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Old 02-19-2017   #6
 
Salt Lake City, Utah
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Originally Posted by SpeyCatr View Post
When you say "weight" do you mean mother in law, gear, or either?

LOL, depends on the mother in law. I meant either.

Totally agree that the trade-off of weight vs. maneuverability has to be considered based on the nature of what you're running. Due to some circumstances with the other boats on the trip, I once had to row 9 adults plus a ton of gear through Cataract, and we pretty much went where the river wanted us to go. Had to start like 300 feet upstream if you wanted to make a move.
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Old 02-19-2017   #7
 
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Originally Posted by themadbluebird View Post
I once had to row 9 adults plus a ton of gear through Cataract, and we pretty much went where the river wanted us to go. Had to start like 300 feet upstream if you wanted to make a move.
This describes the downside to a heavy raft. Going where the rivers takes you is usually not a great idea.
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Old 02-19-2017   #8
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I think the water you are running has a lot to do with the answer to your question. I like a boat as light as it can be in most cases, but I like weight in the bow when I know I am hitting big waves and holes in big open whitewater.
On day trips I've seen paddle rafts with lots of meat spread out in the boat make it through steep waves that were stalling rafts with light day frames and only a rower in the boat. I like to run forward in the bow if I paddle with 2 people in my 14' Sotar raft. My Dad has a 12'8" Riken raft and we tend to paddle from the center when it's just the two of us.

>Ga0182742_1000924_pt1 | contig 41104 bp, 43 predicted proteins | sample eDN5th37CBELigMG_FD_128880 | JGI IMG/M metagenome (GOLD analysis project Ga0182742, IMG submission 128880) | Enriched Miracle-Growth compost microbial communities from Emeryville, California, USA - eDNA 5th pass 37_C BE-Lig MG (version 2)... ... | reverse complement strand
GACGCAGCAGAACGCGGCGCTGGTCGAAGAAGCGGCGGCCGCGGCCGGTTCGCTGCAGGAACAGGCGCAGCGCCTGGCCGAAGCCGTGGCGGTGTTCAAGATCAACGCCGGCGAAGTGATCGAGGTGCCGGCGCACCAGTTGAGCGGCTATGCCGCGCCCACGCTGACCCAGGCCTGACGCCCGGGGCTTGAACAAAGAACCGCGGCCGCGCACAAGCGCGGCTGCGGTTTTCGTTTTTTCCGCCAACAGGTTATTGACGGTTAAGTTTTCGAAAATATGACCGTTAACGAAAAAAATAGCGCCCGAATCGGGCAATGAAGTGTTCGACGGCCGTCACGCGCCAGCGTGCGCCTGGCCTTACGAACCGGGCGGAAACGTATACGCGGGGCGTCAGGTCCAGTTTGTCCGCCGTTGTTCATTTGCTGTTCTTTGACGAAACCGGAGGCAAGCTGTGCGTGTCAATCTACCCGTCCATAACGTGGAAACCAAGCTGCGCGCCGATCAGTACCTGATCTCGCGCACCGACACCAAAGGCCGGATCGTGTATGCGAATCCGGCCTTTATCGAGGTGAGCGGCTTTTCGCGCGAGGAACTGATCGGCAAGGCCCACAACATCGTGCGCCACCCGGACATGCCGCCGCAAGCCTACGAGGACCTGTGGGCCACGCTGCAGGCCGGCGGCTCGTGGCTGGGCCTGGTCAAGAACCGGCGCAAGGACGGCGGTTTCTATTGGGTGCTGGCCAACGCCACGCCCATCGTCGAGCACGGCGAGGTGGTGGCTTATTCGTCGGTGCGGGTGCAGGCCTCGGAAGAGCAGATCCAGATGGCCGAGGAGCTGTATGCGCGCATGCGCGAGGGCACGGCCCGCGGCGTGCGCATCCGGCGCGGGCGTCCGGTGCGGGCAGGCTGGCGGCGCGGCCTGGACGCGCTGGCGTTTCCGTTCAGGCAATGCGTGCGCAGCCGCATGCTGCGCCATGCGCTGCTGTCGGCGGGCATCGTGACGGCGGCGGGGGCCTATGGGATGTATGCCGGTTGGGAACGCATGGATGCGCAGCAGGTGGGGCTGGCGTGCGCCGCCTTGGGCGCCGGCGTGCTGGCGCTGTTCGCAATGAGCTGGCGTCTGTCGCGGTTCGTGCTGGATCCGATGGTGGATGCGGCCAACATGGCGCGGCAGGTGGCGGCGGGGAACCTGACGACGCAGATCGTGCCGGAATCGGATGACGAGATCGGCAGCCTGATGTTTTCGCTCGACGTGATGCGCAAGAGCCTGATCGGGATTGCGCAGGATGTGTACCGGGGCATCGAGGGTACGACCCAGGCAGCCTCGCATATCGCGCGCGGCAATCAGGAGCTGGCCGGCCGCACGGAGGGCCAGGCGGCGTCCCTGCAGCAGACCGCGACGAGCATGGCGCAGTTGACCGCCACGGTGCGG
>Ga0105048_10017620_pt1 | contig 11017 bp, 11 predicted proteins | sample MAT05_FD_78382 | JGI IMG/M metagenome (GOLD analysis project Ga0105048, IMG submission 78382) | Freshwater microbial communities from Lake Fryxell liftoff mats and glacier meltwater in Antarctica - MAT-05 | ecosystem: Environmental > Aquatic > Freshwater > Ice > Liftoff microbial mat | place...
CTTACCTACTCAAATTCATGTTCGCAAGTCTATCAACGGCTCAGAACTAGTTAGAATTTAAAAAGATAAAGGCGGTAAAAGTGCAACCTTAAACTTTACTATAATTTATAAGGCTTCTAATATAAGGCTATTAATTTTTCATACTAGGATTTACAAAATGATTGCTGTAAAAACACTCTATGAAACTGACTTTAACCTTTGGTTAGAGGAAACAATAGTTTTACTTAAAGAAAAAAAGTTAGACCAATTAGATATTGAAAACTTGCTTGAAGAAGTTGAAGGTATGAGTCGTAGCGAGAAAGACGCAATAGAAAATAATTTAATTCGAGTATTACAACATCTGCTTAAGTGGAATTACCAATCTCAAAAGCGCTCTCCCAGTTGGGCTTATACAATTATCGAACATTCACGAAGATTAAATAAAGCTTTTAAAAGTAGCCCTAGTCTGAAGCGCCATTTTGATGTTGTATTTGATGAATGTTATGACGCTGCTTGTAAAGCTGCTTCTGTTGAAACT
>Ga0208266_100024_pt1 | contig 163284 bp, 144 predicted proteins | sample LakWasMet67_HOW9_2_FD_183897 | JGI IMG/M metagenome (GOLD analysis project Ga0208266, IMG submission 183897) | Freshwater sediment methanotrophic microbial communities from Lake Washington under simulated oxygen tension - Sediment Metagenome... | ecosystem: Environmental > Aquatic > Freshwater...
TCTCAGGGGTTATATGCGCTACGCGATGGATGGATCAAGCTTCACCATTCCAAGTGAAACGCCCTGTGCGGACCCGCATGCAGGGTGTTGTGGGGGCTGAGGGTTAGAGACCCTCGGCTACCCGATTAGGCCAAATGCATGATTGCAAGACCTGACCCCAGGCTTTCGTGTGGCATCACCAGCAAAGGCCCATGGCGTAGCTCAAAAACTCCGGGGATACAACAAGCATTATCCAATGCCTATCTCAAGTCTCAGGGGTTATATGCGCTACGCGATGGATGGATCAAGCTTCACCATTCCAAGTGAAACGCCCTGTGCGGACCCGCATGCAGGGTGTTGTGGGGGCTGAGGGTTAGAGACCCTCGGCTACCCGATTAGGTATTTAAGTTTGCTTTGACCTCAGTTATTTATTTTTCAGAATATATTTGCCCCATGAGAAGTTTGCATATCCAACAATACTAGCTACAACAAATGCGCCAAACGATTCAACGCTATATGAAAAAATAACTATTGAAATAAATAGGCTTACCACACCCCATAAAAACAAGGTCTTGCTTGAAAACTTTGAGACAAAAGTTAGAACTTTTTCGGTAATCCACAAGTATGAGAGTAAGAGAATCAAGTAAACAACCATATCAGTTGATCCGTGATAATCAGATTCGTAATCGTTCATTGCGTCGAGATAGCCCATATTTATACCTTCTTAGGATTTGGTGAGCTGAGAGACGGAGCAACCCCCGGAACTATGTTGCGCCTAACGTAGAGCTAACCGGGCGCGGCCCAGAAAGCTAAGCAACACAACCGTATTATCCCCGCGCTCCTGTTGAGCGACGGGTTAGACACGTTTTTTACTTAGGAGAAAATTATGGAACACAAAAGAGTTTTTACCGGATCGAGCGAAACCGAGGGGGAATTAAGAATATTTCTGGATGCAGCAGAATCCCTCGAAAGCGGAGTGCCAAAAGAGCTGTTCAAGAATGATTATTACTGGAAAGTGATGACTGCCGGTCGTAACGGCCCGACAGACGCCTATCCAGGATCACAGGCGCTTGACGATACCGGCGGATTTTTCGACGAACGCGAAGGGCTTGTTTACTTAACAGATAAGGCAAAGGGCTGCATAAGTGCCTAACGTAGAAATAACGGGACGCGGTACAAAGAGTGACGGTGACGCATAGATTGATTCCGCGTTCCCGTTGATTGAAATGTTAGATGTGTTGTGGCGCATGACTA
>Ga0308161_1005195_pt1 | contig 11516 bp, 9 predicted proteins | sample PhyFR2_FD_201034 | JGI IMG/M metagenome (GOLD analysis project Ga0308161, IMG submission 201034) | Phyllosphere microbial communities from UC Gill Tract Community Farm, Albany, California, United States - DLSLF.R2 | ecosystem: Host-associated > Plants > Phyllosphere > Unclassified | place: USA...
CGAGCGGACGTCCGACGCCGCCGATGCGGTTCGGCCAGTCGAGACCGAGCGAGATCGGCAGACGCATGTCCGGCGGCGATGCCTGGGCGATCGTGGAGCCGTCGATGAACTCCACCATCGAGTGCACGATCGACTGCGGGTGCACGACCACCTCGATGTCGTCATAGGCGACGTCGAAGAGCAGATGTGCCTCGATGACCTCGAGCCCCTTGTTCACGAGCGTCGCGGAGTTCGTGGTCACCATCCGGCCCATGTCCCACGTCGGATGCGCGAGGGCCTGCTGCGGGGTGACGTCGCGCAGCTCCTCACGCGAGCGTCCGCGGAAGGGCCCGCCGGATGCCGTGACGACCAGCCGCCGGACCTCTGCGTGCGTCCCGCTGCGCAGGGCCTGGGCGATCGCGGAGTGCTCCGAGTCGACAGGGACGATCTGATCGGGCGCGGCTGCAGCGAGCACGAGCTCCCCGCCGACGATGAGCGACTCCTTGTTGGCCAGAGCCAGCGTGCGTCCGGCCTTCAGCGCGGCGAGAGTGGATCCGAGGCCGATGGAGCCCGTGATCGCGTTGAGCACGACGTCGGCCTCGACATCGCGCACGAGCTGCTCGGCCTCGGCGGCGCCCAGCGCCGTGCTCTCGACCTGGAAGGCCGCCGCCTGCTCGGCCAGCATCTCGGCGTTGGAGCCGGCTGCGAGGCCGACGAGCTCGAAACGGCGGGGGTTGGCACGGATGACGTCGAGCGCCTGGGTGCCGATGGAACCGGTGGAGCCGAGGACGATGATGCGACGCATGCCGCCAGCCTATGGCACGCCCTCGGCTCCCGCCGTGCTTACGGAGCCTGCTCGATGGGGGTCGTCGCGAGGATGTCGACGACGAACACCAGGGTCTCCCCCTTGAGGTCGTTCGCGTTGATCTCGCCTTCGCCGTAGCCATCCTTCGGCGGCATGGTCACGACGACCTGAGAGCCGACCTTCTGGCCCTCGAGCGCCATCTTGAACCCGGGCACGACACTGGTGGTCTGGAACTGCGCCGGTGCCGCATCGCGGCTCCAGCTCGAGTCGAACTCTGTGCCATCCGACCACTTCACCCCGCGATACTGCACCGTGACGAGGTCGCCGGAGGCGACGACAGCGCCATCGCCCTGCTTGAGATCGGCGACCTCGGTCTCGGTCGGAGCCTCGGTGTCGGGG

If I row my raft solo in bigger whitewater My raft wants to turn climbing up the steeper wave faces, and I've been dump trucked out of it in that situation. I've observed the same thing from similar setups.
On the Rogue river last November I had a pretty good load and one passenger and felt like I could smash through everything, and I did smash through Black bar pretty well where some kayakers and a cataraft got surfed.
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Old 02-20-2017   #9
 
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Quote:
Originally Posted by cataraftgirl View Post
My answers to your questions....
1. Maybe, but not necessarily. More weight in the raft will make it less maneuverable. If you are on the right line, that extra weight may be helpful. If you're not on the right line, it will be more difficult to get yourself sorted out with that extra weight. If you are on a more technical river where you need to make moves, being more maneuverable is better. There's a fine line where the weight is helpful vs not helpful. That fine line will differ based on the length, width, and design of your raft, and the type of river you are on.

2. Yes, low & a little forward is desirable for gear weight distribution. I row solo most of the time, so my set-up is kind of backwards that most oar rigs. My fat butt sits on my larger dry box to row. The larger dry box holds heavier stuff like food, fire pan, dutch ovens. In front of me I have my cooler, smaller dry box with medium-heavy stuff, and gear load up front under the net. This gives me a good balance with a touch more weight up front. It still keeps me pretty well centered for the reasons Mania pointed out.
What size is this raft?
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Old 02-20-2017   #10
 
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Grand Junction, Colorado via Oregon
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Too many great answers! I believe that the key is maneuverability(which has been previously stated), which includes evenly distributed weight along the entire length of the raft as much as practical, but if that is not possible trying to keep more weight center to forward. The other thing that I have learned over the years is to pack heavy gear towards the floor and lighter towards the top of the gear stack.....again, when possible. Low center of gravity and even distribution works the best at keeping the bottom side down. However, water really doesn't care how you pack and there are times that shit will just happen.

Hope this helps!